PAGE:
Patrick Kelley
Patrick Kelley burns down stage five on his way to cracking the top 10. Kelley's stage 6 run was a highlight.

“I asked my good friend Bennie Cooley, ‘Should I shoot balls out, conservative or my normal speed?’” Garcia said. “Bennie said ‘Shoot your normal game and it will be fast enough.’ I took his advice and shot it at my speed.”

Garcia’s speed was more than fast enough. In what turned out to be the second fastest time posted on stage 6, Garcia effectively pushed hard and delivered, despite the rain, the crowd and in front of 3GN cameras. Like Superstition Shoot-Offs before, Garcia was ice as he stepped into the box.

“No concern at all for the crowd,” Garcia said. “When the time comes to shoot I step into the role of shooter and focus on the task at hand. You may have noticed I like attention so when people watch I get fired up!”

But despite Garcia’s solid run, Daniel Horner, the country’s best all-around 3-gun competitor, remained. Garcia had ensured Horner would need a solid time, but one well within his wheelhouse—a time of 33.62 was needed to bump Garcia and win the match. To put that in perspective, five of the previous nine shooters had bettered that time. And even though light was low, and fading fast, most in attendance surely thought Horner would deliver as he nearly always does.

“Daniel has the potential to burn down any stage,” Garcia said. “I knew there was a very good chance he would run a great stage. I already had $3K in the bank, so it was a win-win for me.”

Daniel Horner
Daniel Horner takes final mental notes before stepping to the firing line on the final stage at Ancient City.

With darkness falling, Horner went to work. He was smooth through the rifle paper before taking the rifle steel from a closer position at the dump bucket where he needed a few pick-up shots to hit the 10-inch round steel. From there, he made solid work with the pistol steel, again with a few pick-up shots before finally transitioning to the shotgun. In what appeared to be a slight bobble loading an extra shotshell into the magazine tube, Horner was uncharacteristically measured on his shotgun run—a run that appeared safe and extremely close to the time needed for the win. All eyes turned to the 3GN Big Board as the R.O. reported the score.

Ultimately, the Big Board lit up with a time of 33.89, putting Horner 0.3 seconds off the pace, giving Garcia an electrifying win—his third 3GN victory, second only to Horner in career 3GN wins. For their performances, Garcia picked up a check for $5,000 from Stag Arms, while Horner received a cash payout of $3,000 from Stag Arms. Butler’s third place finish netted the final Stag Arms prize—$2,000.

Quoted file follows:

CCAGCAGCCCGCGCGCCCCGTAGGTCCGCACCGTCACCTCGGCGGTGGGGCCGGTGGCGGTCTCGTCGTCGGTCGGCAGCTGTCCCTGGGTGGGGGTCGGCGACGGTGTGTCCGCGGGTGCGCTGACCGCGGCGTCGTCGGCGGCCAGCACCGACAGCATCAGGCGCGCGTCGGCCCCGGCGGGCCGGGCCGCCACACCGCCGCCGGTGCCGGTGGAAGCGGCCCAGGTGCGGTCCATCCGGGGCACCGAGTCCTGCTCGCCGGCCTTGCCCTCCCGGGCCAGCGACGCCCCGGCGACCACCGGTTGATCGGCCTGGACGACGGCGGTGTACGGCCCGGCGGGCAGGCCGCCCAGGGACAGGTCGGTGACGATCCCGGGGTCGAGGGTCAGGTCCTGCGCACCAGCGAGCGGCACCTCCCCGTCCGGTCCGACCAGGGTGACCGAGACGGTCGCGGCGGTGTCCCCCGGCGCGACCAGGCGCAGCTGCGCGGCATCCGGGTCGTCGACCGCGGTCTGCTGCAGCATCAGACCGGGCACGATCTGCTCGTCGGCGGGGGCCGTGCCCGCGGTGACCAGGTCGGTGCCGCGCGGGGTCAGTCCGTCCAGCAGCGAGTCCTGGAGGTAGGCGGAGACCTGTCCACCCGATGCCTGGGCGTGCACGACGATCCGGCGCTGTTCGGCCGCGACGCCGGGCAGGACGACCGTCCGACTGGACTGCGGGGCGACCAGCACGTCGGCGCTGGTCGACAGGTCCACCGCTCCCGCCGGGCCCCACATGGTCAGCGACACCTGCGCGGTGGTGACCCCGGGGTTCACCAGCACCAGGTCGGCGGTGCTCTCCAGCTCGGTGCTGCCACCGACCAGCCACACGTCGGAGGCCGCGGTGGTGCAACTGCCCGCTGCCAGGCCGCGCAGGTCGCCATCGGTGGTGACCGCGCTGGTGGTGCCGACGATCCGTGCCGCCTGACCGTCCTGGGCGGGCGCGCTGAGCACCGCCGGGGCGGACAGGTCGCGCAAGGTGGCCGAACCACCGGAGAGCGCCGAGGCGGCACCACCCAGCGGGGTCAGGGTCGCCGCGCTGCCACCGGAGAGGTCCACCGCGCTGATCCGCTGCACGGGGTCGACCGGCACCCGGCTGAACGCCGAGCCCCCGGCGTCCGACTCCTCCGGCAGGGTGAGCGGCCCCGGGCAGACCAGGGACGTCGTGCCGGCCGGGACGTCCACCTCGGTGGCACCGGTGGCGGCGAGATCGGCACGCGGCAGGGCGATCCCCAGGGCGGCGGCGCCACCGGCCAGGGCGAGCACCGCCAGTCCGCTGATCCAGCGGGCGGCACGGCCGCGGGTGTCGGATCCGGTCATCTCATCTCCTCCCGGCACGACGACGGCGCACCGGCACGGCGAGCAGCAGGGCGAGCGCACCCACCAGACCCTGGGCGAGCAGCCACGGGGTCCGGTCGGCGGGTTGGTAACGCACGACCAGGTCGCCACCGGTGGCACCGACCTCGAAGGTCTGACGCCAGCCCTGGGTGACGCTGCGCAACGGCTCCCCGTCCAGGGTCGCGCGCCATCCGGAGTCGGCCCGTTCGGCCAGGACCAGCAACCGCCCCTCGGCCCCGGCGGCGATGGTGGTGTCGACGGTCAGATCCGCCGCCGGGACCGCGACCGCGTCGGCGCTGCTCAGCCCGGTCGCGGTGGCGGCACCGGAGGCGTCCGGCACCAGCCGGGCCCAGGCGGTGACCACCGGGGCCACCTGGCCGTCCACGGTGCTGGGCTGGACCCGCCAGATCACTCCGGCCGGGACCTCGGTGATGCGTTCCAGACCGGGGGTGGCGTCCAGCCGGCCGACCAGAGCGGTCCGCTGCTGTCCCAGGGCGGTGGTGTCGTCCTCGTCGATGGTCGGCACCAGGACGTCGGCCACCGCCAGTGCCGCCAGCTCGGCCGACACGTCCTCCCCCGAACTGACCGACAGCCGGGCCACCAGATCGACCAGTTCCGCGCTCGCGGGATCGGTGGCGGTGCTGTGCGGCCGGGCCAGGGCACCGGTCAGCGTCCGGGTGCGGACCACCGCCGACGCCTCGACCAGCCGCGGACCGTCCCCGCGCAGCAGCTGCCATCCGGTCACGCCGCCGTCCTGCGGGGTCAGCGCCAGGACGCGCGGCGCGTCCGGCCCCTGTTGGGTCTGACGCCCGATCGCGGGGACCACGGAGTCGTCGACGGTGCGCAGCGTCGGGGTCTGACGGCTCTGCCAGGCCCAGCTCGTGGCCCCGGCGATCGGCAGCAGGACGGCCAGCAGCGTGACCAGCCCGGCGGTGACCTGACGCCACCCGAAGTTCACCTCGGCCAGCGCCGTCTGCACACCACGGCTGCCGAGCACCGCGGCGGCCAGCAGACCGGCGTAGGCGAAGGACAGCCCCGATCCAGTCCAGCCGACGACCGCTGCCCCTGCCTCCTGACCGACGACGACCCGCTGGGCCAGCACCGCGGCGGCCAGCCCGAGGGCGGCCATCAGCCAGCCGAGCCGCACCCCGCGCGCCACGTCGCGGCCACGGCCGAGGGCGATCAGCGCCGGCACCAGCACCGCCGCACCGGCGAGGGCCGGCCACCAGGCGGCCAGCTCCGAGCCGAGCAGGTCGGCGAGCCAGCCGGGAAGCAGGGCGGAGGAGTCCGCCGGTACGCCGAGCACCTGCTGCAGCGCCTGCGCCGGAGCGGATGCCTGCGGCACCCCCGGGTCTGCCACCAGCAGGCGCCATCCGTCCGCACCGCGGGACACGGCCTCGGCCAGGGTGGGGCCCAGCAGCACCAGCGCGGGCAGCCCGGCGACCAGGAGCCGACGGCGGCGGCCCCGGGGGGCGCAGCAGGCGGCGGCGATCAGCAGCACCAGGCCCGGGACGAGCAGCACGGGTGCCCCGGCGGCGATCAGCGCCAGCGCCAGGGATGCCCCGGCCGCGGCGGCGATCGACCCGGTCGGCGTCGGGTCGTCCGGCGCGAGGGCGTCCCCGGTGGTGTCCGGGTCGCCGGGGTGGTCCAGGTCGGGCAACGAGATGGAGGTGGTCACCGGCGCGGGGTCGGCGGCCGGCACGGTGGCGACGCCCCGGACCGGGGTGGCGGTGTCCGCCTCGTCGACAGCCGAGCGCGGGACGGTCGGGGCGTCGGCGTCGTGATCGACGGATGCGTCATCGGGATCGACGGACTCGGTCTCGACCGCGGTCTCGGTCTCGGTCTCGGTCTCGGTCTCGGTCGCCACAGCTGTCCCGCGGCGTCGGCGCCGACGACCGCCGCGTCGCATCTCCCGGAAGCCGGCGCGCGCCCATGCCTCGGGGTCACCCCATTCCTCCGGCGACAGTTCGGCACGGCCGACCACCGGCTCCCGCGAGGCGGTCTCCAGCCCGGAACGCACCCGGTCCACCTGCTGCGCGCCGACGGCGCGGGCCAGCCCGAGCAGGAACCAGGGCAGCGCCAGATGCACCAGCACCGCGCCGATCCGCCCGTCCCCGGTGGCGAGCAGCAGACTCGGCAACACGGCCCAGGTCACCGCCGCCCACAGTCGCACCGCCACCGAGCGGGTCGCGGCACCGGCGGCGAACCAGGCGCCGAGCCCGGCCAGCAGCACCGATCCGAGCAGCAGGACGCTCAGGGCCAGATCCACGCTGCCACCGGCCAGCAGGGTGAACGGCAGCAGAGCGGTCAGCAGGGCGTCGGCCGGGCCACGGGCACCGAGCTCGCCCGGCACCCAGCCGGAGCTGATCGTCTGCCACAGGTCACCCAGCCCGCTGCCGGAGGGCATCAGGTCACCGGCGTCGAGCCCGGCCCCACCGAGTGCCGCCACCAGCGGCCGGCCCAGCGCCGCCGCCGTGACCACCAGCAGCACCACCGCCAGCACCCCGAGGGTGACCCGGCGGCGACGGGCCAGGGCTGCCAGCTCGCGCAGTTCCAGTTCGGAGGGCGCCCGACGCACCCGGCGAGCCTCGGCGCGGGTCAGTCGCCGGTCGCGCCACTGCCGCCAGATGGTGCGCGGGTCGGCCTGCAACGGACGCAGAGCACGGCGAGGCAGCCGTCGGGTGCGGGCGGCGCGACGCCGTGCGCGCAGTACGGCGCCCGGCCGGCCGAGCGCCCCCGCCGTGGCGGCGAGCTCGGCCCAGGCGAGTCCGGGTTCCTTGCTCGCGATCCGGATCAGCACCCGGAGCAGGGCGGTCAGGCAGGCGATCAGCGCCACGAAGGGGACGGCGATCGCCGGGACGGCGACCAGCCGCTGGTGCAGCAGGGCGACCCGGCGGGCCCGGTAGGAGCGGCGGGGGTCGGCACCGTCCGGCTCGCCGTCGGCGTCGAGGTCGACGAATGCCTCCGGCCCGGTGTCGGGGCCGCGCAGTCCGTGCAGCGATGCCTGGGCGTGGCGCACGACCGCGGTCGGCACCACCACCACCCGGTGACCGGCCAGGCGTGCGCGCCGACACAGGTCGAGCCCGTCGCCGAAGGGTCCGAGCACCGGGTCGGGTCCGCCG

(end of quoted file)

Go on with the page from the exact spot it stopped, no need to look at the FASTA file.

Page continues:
Though he wasn't thrilled to shoot in pouring rain, Garcia was all smiles following his come-from-behind win.

The remaining competitors divided a cash pot of $16,000, paid from slots four through 40. All total, $26,000 in cash prizes were awarded at Ancient City. A select number of sponsor prizes were also up for grabs, with one grand prize awarded to each stage winner. For winning stages 1 and 5, Taran Butler received a Safariland gift certificate for $500 and a Stag Arms 3G Competition rifle. For winning stages 3 and 4, Daniel Horner received a Ruger SR40 Compact and a Samson Manufacturing 3-Gun Upgrade Kit. For his run on stage 6, James Casanova won an FNH USA Five-Seven pistol. And for winning stage 2, Keith Garcia received a prototype 3-gun rifle from DoubleStar.

The next event on the FNH USA 3-Gun Nation Pro Series Tour, Presented by Federal Premium, takes place April 20-22 in Austin, Texas at the Larue Tactical Texas State Multi-Gun Championships. Along with 3GN Pro Series point, 3GN Semi-Pro, Amateur, Lady and Junior divisions will also earn points in Texas.

Garcia was all smiles following his come-from-behind win
Though he wasn't thrilled to shoot in pouring rain, Garcia was all smiles following his come-from-behind win.

3GN Pro Series Ancient City Results

Top 10 Overall
Stage 1 Stage 2 Stage 3 Stage 4 Stage 5 Stage 6 Overall
1 Garcia Keith 49.37 38.63 27.53 41.53 46.66 30.2 03:53.9

2 Horner Daniel 46.94 48.61 23.64 36.03 45.07 33.89 03:54.2

3 Butler Taran 44.72 43.68 33.01 41.08 44.88 31.88 03:59.2

4 Laker Kalani 54.46 40.05 24.11 43.03 45.99 32.07 03:59.7

5 Casanova James 51.18 46.33 26.23 46.36 46.2 24.36 04:00.7

6 Popplewell Adam 49.38 39.83 26.89 42.8 51.04 35.75 04:05.7

7 Upchurch Clint 50.05 44.83 29.09 41.22 51.14 31.9 04:08.2

8 Kelley Patrick 52.18 46.68 27.75 45.28 50.73 33.07 04:15.7

9 Burkett Matthew 52.93 43.51 28.31 45.96 48.86 36.26 04:15.8

10 Hanish Mark 48.59 46.15 27.02 46.52 46.61 41.61 04:16.5

COMPLETE RESULTS …